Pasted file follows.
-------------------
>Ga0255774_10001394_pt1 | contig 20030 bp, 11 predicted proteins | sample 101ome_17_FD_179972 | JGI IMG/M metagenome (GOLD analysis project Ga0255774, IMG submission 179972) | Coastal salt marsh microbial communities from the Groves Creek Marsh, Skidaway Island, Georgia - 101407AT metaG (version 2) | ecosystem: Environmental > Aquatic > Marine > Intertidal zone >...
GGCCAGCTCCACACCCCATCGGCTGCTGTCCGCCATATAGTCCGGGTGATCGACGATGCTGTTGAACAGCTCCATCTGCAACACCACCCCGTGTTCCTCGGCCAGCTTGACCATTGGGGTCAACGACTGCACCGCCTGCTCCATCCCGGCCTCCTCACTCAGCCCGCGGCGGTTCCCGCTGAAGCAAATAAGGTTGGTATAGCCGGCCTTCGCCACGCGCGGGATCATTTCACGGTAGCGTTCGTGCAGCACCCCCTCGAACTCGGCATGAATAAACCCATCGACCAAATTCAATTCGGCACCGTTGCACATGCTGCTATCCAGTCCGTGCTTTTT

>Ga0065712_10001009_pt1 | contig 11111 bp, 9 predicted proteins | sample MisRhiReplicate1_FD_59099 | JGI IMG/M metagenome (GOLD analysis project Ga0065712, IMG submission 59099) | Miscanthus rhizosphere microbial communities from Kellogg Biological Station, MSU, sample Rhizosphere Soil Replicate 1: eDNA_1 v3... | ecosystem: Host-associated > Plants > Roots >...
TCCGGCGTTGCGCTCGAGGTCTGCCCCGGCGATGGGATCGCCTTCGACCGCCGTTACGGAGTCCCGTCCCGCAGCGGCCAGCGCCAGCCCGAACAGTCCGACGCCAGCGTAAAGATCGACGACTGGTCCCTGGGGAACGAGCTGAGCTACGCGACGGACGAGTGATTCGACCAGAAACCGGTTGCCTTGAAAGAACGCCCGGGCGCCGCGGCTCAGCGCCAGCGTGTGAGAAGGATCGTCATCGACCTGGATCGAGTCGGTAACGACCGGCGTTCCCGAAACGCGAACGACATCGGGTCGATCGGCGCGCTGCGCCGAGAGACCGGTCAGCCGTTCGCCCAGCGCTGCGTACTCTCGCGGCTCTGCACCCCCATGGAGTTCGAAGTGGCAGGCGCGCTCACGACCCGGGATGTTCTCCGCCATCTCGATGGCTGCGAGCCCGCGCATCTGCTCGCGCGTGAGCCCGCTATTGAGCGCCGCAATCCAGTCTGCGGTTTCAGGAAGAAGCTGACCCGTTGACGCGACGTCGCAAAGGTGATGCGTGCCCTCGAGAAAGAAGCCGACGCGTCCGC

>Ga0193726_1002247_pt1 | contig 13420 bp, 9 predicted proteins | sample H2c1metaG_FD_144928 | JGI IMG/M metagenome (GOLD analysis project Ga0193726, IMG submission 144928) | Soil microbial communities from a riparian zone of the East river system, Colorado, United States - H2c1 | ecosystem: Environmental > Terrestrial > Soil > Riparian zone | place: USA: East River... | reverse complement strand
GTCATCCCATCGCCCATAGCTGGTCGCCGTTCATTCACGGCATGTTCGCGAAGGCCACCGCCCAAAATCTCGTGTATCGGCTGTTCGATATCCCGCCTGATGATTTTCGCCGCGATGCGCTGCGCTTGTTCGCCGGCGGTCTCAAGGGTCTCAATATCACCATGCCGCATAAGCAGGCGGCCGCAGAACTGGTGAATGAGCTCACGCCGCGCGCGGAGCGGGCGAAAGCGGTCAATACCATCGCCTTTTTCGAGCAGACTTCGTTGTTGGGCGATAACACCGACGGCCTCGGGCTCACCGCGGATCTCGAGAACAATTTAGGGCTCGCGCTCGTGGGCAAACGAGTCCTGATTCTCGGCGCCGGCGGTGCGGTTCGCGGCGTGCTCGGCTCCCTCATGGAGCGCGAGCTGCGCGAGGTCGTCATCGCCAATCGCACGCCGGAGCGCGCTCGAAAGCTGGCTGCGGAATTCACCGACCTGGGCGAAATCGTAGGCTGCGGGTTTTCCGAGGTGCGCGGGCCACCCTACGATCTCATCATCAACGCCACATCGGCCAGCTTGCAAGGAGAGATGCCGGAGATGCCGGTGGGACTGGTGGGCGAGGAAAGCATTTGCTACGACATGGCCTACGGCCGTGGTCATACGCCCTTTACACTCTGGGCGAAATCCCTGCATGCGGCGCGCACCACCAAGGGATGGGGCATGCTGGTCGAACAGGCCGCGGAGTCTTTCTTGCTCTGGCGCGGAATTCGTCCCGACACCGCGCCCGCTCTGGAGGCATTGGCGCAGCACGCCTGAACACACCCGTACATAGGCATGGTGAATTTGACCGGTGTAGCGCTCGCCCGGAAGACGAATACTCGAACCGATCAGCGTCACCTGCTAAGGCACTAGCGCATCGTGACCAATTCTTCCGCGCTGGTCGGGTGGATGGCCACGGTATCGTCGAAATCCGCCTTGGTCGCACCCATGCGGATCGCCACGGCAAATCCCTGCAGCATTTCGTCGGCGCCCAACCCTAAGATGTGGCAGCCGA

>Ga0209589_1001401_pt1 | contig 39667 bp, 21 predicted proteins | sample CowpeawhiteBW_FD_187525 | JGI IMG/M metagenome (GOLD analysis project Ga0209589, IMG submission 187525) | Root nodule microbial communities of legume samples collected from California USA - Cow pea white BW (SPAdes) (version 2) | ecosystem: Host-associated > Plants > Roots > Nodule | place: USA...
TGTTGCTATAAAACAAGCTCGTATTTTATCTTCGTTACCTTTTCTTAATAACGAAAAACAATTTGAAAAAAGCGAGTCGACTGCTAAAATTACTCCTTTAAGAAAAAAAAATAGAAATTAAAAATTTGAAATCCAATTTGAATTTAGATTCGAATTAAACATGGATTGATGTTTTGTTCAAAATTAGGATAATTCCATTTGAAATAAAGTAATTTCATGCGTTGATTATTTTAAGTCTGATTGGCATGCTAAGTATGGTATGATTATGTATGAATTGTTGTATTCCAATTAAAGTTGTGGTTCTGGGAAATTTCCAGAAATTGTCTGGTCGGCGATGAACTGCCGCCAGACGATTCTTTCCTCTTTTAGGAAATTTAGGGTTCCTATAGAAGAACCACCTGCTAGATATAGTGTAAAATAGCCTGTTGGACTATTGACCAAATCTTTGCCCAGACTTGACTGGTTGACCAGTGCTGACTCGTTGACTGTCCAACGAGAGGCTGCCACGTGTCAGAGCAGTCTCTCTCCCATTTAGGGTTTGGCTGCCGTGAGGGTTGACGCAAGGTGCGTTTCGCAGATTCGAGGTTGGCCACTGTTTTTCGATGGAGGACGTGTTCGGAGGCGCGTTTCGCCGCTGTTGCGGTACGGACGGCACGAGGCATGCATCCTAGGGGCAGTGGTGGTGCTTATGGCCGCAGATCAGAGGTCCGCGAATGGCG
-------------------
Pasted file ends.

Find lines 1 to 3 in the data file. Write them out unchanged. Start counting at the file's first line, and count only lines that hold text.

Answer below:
>Ga0255774_10001394_pt1 | contig 20030 bp, 11 predicted proteins | sample 101ome_17_FD_179972 | JGI IMG/M metagenome (GOLD analysis project Ga0255774, IMG submission 179972) | Coastal salt marsh microbial communities from the Groves Creek Marsh, Skidaway Island, Georgia - 101407AT metaG (version 2) | ecosystem: Environmental > Aquatic > Marine > Intertidal zone >...
GGCCAGCTCCACACCCCATCGGCTGCTGTCCGCCATATAGTCCGGGTGATCGACGATGCTGTTGAACAGCTCCATCTGCAACACCACCCCGTGTTCCTCGGCCAGCTTGACCATTGGGGTCAACGACTGCACCGCCTGCTCCATCCCGGCCTCCTCACTCAGCCCGCGGCGGTTCCCGCTGAAGCAAATAAGGTTGGTATAGCCGGCCTTCGCCACGCGCGGGATCATTTCACGGTAGCGTTCGTGCAGCACCCCCTCGAACTCGGCATGAATAAACCCATCGACCAAATTCAATTCGGCACCGTTGCACATGCTGCTATCCAGTCCGTGCTTTTT

>Ga0065712_10001009_pt1 | contig 11111 bp, 9 predicted proteins | sample MisRhiReplicate1_FD_59099 | JGI IMG/M metagenome (GOLD analysis project Ga0065712, IMG submission 59099) | Miscanthus rhizosphere microbial communities from Kellogg Biological Station, MSU, sample Rhizosphere Soil Replicate 1: eDNA_1 v3... | ecosystem: Host-associated > Plants > Roots >...